There seems to be a range of types of canyoneers when it comes to gear choices:
Some canyoneers are not only reluctant to purchase costly gear but also want to get by with a minimal amount of gear through canyons. I've seen some very skilled and experienced canyoneers perform technical tasks in canyons with minimal gear. These skilled canyoneers are not thrifty canyoneers. They carry plenty of gear, they just know how to perform tasks when gear is lost, broken, or forgotten. The actual Thrifty Canyoneers do not know yet the value of owning gear that is needed in case of emergency, or they hope that others bring such gear. I started as a thrifty canyoneer, trying to do canyons with my rock-climbing gear, and nothing else.
The canyoneer that has an over abundance of gear hanging from the harness, and he or she gets through the canyon without using it because some of it is not necessary. I myself, moved from a thrifty canyoneer to an over-geared canyonner, trying to match a piece of gear for every possible eventuality.
In all fairness, I think that there is a natural progression curve in which people start as thrifty canyoneers and move towards over-geared canyoneers, and finally dial down their gear to a personal, reasonable middle point.
Knowing what gear works best for you, what gear to bring depending on the canyon ACA rating, and what rescue techniques may be necessary in case of a mishap, takes training, experience, and willingness to experiment with different gear. It is a process that at some point feels like an art.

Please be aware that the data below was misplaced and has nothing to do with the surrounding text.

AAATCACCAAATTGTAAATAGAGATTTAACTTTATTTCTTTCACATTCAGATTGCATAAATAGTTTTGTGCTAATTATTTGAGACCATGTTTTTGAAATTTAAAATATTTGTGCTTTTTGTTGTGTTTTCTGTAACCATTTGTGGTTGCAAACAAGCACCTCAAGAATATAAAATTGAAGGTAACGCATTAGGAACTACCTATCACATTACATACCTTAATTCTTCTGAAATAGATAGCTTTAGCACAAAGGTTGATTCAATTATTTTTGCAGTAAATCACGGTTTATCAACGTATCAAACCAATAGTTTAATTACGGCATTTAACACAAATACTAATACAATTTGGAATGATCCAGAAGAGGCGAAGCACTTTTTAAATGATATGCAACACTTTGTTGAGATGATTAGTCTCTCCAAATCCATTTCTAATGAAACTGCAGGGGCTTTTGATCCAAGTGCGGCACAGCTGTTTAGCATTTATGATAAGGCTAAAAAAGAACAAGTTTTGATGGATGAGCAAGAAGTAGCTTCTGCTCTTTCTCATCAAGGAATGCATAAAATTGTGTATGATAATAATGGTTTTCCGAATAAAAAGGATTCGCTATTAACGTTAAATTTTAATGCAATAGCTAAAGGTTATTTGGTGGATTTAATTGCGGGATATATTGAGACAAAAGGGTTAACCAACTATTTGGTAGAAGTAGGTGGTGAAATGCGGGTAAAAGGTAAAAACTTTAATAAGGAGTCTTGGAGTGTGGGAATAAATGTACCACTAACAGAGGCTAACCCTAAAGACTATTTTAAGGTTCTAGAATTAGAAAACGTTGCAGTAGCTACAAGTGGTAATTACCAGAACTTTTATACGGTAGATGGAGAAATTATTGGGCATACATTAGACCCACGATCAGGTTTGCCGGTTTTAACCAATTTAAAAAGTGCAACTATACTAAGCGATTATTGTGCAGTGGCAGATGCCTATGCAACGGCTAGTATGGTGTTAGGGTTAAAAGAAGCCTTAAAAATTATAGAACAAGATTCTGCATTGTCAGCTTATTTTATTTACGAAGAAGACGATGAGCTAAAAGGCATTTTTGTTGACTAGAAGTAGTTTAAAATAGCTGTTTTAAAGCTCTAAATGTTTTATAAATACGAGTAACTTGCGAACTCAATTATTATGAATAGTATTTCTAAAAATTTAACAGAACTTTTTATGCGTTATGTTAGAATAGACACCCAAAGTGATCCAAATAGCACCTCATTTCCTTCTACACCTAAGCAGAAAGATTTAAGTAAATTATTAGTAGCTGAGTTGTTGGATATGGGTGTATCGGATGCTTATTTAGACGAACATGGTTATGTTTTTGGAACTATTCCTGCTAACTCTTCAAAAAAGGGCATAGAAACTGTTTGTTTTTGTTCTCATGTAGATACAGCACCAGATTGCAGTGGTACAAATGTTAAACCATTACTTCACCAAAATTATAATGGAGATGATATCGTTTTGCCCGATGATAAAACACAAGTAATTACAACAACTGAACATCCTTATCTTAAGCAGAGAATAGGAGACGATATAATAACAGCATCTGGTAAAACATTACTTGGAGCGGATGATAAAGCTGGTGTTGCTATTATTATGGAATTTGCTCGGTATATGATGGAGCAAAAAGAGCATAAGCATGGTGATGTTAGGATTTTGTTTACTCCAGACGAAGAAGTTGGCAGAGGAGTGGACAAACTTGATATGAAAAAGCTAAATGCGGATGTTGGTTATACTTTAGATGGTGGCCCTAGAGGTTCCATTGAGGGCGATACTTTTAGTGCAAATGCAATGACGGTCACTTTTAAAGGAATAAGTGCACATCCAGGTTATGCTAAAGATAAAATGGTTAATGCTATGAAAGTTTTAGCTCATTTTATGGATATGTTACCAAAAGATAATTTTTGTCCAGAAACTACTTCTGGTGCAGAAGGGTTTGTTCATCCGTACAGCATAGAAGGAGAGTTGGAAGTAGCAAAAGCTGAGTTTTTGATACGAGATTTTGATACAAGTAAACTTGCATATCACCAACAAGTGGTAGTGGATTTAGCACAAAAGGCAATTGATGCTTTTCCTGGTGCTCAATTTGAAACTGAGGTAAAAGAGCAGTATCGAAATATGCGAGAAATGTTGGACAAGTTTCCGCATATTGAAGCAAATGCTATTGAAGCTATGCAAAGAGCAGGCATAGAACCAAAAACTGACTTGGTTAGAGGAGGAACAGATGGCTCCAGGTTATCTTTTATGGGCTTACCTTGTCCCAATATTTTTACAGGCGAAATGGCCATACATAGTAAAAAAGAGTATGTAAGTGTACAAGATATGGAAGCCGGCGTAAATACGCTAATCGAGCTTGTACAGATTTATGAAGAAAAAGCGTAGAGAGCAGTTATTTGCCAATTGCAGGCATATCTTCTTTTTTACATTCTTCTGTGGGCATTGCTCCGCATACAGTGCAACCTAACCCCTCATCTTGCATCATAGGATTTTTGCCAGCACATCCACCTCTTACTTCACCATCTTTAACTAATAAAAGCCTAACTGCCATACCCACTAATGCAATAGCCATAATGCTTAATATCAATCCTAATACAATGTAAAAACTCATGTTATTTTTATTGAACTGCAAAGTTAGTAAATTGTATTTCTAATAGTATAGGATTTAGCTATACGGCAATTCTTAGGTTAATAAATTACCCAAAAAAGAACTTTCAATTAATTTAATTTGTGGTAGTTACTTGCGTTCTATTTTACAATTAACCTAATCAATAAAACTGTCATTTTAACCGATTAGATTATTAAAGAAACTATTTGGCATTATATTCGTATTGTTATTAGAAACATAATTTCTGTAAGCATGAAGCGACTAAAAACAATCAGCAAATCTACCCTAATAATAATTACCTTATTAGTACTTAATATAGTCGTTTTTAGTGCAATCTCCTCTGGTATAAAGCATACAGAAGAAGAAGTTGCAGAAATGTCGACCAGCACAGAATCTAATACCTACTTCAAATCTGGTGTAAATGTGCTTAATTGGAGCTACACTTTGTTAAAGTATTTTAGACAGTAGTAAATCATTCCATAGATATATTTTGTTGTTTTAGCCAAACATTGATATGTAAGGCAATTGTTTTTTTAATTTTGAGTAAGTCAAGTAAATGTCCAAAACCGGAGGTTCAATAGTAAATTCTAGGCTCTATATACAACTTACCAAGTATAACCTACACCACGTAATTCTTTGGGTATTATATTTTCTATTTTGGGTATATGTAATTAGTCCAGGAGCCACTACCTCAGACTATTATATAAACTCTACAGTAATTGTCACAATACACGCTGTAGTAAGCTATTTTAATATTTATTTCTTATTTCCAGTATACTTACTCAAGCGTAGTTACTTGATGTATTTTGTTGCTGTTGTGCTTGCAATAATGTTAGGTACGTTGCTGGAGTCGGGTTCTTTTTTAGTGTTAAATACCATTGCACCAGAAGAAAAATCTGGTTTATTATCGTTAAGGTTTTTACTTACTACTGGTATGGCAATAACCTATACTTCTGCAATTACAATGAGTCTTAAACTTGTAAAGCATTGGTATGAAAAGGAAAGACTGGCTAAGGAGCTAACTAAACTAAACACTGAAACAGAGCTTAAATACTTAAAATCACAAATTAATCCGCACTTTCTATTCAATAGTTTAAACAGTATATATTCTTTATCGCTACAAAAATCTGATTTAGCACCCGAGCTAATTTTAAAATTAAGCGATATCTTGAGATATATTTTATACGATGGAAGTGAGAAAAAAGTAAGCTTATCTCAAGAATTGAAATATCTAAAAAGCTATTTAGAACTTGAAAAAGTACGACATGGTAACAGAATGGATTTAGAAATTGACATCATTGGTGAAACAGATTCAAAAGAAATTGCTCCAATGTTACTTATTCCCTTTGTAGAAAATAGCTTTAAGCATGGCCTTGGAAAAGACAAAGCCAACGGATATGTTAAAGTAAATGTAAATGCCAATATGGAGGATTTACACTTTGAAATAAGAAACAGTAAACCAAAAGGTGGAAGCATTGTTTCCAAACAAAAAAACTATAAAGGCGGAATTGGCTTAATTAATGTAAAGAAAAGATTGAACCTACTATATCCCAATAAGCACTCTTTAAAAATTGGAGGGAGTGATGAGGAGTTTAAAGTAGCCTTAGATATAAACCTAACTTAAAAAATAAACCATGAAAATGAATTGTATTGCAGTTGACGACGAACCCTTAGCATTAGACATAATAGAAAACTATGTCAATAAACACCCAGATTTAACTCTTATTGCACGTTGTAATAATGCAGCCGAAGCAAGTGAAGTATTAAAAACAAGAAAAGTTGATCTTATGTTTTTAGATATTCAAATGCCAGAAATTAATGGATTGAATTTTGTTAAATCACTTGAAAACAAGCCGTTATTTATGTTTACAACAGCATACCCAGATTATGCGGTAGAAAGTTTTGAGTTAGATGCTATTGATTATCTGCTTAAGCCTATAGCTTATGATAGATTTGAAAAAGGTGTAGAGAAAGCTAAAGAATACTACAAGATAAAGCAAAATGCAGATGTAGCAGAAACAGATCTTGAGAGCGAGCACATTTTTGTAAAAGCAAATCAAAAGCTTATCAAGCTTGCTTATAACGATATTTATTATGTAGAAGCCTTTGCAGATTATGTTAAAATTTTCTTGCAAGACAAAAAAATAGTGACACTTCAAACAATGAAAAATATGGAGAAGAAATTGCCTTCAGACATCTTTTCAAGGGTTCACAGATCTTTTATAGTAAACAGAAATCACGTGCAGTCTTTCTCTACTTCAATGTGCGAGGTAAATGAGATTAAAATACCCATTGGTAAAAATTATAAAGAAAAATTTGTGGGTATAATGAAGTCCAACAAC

The Art of Canyoneering class approach was to let you choose your tools while exposing you to a range of choices, underlining that the important aspect, was not the particular tool or piece of gear, but the principle behind the usage and application of it. I've seen other more prescribed and dogmatic approaches towards gear selection, which makes teaching a simpler, faster process. Not sure what way is best. I guess as long as you know how to perform the necessary tasks safely and with a reasonable range of available tools, it's OK.
On the pragmatic side of canyoneering, let's face it, some of the routes out there are brutal, you do not want to carry extra gear that is not useful, and you want it to be as light as possible. Art of Canyoneering focused on how to select gear that could perform several functions on its own or combined with other pieces of gear: Multifunction gear.
This is the backstory behind my current canyoneering gear rack. I think is still evolving, as my skills evolve, I engage different type of canyons and gear choices also change and evolve.